Page:Popular Science Monthly Volume 31.djvu/373

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359
EARTHQUAKES.

his brain is smaller than when he was a boy between seven and fourteen, the age when he thought he knew the most.

Dr. Paul Broca gave the following table of average brain-weights:

From  1 to 10 years,   985·15 grammes (34·7  oz.).
From 11 to 20 years, 1,465·27 " (51·68 oz.).
From 21 to 30 years, 1,341·53 " (47·67 oz.).
From 31 to 40 years, 1,410·36 " (49·74 oz.).
From 41 to 50 years, 1,391·41 " (49·07 oz.).
From 51 to 60 years, 1,341·19 " (47·30 oz.).
61 and upward, 1,326·21 " (46·77 oz.).

By looking over Dr. Boyd's table it will be seen that heavy brains generally belong to tall men; and so, by our table of individuals, it appears that the heaviest is that of Turgeneff, who was a man of large size, while the lighter brains accompanied men of medium or short stature. Women are generally shorter than men, and their brains relatively smaller. Quatrefages says: "We have known for several years that the stature has an influence upon the weight of the brain. It can not be without influence upon the cavity by which the latter is inclosed. Under similar circumstances in other respects, the weight of the brain varies proportionately, or almost proportionately, to the height."

If we accept the above statement that the largest healthy brains are found in the tallest persons, and add to it the phrenological rule that brain-size is a true measure of mental power, it will follow that giants have the greatest minds in the world, which is contradicted by every day's experience. Dr. Ireland, in his work on idiocy and imbecility, mentions two cretins, each six feet high; several idiot Calibans, six feet six inches; several idiots described by Lomboso, one of whom was eight and a half feet, another seven feet eight inches, with a sister the same height. Large stature may be a general indication of large brain-weight, but the latter can not be taken as a safe index of high intellectual power.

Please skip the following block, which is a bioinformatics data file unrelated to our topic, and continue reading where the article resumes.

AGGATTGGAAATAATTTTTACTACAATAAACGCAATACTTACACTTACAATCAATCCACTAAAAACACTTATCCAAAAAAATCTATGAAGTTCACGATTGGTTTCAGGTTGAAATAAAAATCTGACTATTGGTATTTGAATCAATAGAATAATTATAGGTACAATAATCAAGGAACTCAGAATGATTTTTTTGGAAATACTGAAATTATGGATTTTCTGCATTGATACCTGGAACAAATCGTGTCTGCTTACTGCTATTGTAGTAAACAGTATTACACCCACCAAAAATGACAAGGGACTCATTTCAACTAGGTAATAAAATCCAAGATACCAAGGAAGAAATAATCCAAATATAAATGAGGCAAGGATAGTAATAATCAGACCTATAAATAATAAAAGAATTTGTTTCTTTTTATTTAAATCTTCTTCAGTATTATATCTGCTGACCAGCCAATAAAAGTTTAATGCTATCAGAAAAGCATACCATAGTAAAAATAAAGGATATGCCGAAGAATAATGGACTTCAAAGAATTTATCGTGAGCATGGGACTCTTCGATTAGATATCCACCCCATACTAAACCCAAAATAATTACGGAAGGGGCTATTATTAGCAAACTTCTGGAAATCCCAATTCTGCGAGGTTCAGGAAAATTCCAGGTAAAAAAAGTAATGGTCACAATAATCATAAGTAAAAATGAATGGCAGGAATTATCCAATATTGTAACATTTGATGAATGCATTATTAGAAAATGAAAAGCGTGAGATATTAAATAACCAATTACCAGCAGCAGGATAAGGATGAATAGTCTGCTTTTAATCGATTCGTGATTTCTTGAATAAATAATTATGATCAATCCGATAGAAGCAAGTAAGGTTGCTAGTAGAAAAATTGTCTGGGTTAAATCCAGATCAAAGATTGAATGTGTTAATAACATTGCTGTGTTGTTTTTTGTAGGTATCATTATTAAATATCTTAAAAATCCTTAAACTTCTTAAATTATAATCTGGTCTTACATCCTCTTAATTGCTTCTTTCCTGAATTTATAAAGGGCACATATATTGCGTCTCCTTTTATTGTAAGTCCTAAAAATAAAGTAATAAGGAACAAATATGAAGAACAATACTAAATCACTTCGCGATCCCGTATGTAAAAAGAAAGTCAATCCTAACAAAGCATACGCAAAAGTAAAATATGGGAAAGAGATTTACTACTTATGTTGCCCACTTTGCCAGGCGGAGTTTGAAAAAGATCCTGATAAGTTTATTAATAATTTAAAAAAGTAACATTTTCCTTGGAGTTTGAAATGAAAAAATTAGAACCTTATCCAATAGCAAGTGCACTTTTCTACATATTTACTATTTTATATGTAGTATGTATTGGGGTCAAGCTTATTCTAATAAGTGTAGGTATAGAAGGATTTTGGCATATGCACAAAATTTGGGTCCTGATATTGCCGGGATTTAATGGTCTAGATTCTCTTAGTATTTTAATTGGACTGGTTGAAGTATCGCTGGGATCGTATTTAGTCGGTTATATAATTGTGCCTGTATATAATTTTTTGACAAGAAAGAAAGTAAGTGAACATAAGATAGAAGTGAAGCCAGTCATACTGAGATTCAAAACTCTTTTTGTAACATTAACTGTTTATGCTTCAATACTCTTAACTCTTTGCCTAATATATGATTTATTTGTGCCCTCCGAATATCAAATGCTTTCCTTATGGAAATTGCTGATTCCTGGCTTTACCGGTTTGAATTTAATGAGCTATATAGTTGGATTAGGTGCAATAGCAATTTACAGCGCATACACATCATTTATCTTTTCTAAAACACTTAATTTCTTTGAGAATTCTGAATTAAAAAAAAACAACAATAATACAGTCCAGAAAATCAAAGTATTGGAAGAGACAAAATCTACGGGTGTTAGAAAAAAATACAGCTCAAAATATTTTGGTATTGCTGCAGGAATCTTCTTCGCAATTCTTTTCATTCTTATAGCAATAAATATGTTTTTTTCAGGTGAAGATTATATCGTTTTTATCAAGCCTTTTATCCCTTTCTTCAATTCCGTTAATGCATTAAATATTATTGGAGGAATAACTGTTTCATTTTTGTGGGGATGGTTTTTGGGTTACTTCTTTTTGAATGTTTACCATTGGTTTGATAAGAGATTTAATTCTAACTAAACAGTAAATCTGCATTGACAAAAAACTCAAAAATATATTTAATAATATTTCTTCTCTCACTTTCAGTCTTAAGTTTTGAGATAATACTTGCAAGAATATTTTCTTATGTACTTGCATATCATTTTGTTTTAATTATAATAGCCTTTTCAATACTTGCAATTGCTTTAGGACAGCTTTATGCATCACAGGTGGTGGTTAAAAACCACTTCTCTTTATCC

EARTHQUAKES.
By Professor G. H. DARWIN, F. R. S.

THE earthquake-shocks which have recently occurred in America and Greece, and the great volcanic eruption in New Zealand, have served to keep the subject vividly before us during many months past, and have perhaps created in some alarmist minds an ungrounded expectation that the earth is about to enter on a new period of Plutonic activity. It is natural, then, to ask at the present time what is an earthquake, and what are its causes. Notwithstanding the necessary incompleteness in the answers which can be given to these questions, yet a good deal more is known than appears to be the common property of newspaper writers. The object, then, of the present article is